This year I have made so many good friends whom I initially met on Twitter or Facebook. There is a particular group of friends I’ve been close with this past 6 months, and they threw me a party in San Diego after I returned from my book tour in Japan.
Later that evening, I learned that one of my friends in the group, Hozue’s 17-year-old son, Hajime has ALS disease (also known as Lou Gehrig disease). He was diagnosed with this disease in fall this year, and he has already started having some difficulties with his speech. It is said that it’s one of the most difficult diseases one could have, because you will lose all of the muscle in your body over time while your consciousness is still intact. When my friend told us about it, I started to think about how I could help her and her son.
The answer came immediately; Enroll her son to the Remembrance course. It’s a weekend course which takes place at the Indigo Village in San Diego, and the next course is from January 21st through 23rd, 2011. I spoke with my mentor Susie Walton and Pamela Dunn, and they both agreed that the course will offer him a space to express his feelings as well as help him gain some tools to face his fears. I then talked to Hozue about this idea, and she spoke with her husband and her son – they agreed to move forward.
This is where I ask you for your support. I want to raise the course fee of $425 so her family can enroll Hajime for the Remembrance course. If you want to contribute, there are two ways to do so;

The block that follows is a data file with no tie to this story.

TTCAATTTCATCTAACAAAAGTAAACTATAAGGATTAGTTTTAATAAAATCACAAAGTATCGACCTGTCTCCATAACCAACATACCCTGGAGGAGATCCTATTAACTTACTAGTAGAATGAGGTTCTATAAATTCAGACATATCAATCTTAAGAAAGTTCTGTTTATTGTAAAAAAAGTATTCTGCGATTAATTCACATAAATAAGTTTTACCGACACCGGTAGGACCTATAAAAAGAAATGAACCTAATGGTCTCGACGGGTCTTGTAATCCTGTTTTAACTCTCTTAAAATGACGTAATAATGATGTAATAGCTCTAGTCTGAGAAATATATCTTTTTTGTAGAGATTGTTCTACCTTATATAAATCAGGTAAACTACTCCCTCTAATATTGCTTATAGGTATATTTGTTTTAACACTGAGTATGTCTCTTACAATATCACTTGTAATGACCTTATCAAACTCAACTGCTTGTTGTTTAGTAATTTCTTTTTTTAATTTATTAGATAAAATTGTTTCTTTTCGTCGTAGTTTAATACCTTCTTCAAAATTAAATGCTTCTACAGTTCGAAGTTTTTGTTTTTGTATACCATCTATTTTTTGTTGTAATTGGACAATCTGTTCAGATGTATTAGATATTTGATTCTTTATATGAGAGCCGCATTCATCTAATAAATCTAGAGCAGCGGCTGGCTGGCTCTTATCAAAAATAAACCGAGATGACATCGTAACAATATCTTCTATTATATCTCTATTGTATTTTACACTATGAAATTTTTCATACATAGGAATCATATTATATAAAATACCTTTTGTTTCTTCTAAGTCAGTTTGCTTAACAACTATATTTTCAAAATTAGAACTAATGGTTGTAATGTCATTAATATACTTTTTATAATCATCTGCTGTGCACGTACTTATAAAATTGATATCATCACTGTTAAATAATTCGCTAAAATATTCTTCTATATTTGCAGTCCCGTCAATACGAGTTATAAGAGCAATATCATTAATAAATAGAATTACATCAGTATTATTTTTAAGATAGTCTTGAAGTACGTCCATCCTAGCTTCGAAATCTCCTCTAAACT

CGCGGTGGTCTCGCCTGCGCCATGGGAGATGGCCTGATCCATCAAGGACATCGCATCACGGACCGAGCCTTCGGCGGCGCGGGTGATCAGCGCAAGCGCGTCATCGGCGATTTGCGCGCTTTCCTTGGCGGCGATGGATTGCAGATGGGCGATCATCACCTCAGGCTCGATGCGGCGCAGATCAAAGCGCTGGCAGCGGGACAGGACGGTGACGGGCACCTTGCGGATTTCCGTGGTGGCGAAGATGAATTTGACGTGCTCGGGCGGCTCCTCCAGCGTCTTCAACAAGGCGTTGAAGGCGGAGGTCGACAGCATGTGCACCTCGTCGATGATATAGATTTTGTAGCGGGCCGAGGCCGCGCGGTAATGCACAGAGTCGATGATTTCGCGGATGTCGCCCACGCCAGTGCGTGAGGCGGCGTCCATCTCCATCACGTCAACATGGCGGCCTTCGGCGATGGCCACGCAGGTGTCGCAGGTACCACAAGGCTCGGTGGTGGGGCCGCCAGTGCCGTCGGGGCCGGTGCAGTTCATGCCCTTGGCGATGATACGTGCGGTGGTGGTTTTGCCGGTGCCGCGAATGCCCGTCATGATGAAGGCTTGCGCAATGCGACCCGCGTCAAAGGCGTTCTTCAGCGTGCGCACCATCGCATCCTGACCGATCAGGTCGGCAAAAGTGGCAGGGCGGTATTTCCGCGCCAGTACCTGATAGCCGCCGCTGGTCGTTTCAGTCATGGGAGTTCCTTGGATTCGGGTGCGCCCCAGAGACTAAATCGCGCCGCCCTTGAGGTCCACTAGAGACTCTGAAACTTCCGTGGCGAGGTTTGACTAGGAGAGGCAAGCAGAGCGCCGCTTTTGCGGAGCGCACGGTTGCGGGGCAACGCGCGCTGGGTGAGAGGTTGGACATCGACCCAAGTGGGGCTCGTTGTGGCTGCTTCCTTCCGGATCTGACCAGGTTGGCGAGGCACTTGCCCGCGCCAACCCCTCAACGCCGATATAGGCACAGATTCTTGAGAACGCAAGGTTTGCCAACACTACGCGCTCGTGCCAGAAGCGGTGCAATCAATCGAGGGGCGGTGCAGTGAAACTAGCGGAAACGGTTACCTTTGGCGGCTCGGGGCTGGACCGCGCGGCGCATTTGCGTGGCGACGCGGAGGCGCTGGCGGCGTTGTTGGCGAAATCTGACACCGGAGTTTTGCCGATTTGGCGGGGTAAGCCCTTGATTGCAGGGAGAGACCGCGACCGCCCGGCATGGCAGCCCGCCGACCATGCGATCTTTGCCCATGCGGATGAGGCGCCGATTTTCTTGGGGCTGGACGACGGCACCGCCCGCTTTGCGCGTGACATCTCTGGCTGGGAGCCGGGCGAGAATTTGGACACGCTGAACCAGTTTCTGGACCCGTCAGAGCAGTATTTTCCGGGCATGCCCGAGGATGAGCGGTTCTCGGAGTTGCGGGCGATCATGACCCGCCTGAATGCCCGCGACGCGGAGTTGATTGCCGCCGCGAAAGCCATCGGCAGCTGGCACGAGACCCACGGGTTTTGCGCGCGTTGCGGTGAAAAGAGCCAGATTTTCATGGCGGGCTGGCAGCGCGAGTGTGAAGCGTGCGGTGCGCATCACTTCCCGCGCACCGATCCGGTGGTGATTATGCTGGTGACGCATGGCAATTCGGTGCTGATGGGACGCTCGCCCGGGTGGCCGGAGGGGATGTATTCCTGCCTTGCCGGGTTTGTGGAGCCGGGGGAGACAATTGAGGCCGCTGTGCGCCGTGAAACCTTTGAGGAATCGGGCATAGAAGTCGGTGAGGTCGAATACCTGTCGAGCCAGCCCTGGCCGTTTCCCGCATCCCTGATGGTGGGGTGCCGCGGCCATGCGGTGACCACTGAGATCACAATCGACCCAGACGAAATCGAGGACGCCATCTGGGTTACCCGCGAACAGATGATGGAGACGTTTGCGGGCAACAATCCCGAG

Write a check payable to “Indigo Village Educational Foundation”. Write “for Hajime Miyasaka’s course fee” on memo space and send it to
Etsuko Tsukagoshi, 3142 Midway Drive B212 San Diego CA 92110
2. On-line via Indigo Village Educational Foundation
For this option, the donation amount is set for $25, $50, $100 etc. but you can use your credit card to donate. Since there is no space to indicate that this is for Hajime Miyasaka, send me an email after you have donated this way (my email is email@example.com)
Indigo Village Educational Foundation is a non-profit organization, so your contribution will be tax deductible. I’ll be responsible for compiling the excel sheet to keep track of who has donated how much, so we can make sure that all of the donations will go towards Hajime’s course fee. Since the course will start on January 21st, if you could send the donation in by January 15, 2011, I would greatly appreciate it.
There is no cure for ALS disease. I won’t pretend that the Remembrance course will prevent his disease from progressing. Our life is ending one day at a time – that is true for everyone on this planet. But Hajime is only 17, and his life will be cut shorter than he or his family members have ever imagined. I trust my mentors, course instructors and my intuition that the Remembrance Course will give him the tools to deal with what remains of his short, yet meaningful life.